bio | website | |
---|---|---|
location | Delft, Netherlands | |
age | 35 | |
visits | member for | 4 years, 5 months |
seen | Jul 5 '11 at 22:13 | |
stats | profile views | 34 |
I'm a PhD student working on network theory in biological systems.
Sep 24 |
awarded | Autobiographer |
Jan 19 |
awarded | Scholar |
Jan 19 |
awarded | Supporter |
Jan 19 |
comment |
Rooks on a lifeline
Hope that you got the reputation boost with the acceptance of the answer! Thanks Orange. |
Jan 19 |
accepted | Rooks on a lifeline |
Nov 4 |
awarded | Student |
Oct 31 |
comment |
Rooks on a lifeline
That was my first guess too. But the fact that we're adding as many neighbors as possible with each "breadth-first search" step, means that we might commit ourselves to rook placements that would make us miss maximal configurations. If, instead of only adding as many neighbors as possible with each BFS step, we considered all possibilities of adding $\{1,\ldots,n\}$ neighbors (under our constraints), where $n$ is the maximum number of neighbors, then we would definitely find all maximal configurations. So, we're being "greedy" in a sense here. I am worried that this might bite us. |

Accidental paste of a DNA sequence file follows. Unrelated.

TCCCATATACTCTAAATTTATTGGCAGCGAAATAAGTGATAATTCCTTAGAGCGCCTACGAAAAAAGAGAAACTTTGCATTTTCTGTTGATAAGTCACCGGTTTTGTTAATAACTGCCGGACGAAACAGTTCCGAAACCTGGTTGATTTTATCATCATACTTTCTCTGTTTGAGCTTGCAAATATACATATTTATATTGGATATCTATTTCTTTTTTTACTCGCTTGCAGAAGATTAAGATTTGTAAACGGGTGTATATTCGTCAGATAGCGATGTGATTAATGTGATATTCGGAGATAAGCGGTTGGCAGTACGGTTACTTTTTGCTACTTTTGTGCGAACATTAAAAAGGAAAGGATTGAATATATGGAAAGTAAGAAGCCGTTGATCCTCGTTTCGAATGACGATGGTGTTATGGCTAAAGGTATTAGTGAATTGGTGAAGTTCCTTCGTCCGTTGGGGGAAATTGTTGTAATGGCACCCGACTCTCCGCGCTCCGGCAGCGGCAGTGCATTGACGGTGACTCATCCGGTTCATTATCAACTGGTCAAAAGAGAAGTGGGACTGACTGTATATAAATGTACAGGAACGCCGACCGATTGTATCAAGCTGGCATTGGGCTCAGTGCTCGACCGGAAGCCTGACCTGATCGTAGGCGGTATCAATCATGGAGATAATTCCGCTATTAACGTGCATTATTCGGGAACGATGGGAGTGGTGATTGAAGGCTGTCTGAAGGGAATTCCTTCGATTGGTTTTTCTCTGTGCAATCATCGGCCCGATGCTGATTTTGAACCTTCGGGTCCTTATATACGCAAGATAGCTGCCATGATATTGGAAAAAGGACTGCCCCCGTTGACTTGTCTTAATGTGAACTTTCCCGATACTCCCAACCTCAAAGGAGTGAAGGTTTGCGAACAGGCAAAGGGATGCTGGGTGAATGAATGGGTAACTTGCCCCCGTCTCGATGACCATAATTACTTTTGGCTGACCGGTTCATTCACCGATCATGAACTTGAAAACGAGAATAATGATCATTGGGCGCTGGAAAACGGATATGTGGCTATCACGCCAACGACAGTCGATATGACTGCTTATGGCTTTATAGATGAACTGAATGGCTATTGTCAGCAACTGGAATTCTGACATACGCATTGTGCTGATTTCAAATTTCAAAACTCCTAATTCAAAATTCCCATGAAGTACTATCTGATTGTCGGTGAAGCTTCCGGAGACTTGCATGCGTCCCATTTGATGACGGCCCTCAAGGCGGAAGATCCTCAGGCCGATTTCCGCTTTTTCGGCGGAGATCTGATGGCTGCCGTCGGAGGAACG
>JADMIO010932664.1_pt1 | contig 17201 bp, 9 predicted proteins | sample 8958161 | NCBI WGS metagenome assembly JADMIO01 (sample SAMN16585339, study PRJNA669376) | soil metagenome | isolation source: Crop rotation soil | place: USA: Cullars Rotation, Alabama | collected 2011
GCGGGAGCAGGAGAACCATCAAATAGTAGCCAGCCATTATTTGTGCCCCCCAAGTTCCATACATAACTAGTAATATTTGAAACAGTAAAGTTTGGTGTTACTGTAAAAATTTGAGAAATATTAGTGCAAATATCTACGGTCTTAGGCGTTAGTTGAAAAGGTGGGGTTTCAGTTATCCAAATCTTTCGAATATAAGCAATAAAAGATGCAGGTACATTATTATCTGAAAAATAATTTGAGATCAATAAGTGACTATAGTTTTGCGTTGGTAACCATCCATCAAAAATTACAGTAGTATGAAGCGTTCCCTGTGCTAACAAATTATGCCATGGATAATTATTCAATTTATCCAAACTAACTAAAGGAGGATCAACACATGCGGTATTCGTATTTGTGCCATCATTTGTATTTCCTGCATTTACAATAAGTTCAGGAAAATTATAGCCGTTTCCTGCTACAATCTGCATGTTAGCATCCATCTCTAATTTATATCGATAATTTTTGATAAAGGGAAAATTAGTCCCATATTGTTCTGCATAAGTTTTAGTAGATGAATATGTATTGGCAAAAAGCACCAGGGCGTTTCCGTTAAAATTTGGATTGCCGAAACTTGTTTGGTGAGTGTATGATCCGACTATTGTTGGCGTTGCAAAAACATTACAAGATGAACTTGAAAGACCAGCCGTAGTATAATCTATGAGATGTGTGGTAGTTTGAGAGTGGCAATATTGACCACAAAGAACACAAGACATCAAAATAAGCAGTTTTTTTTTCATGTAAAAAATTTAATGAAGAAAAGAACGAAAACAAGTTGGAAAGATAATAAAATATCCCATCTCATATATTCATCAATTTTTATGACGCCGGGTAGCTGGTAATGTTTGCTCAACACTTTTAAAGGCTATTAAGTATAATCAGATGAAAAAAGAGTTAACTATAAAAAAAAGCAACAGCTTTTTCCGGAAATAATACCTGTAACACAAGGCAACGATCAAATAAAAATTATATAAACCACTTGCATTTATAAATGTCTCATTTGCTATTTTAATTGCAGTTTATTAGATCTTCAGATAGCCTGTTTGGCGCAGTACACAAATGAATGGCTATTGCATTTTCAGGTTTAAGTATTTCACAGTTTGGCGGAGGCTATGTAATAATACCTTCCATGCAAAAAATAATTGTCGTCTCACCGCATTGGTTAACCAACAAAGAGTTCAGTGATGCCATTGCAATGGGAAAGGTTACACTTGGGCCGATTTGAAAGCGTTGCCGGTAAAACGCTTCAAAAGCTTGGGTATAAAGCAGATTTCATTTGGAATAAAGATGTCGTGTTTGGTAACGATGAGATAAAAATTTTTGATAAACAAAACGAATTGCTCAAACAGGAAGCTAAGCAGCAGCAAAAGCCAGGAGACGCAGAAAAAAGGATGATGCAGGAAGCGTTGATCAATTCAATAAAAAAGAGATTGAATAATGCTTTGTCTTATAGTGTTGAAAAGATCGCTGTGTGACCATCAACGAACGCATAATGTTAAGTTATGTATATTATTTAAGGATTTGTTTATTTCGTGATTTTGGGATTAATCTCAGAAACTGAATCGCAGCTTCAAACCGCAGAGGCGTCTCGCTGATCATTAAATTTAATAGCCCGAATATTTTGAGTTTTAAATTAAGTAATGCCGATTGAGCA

Oct 30 |
awarded | Editor |
Oct 30 |
revised |
Rooks on a lifeline
Improved my short description to reference the "lifeline" in the title. |
Oct 30 |
asked | Rooks on a lifeline |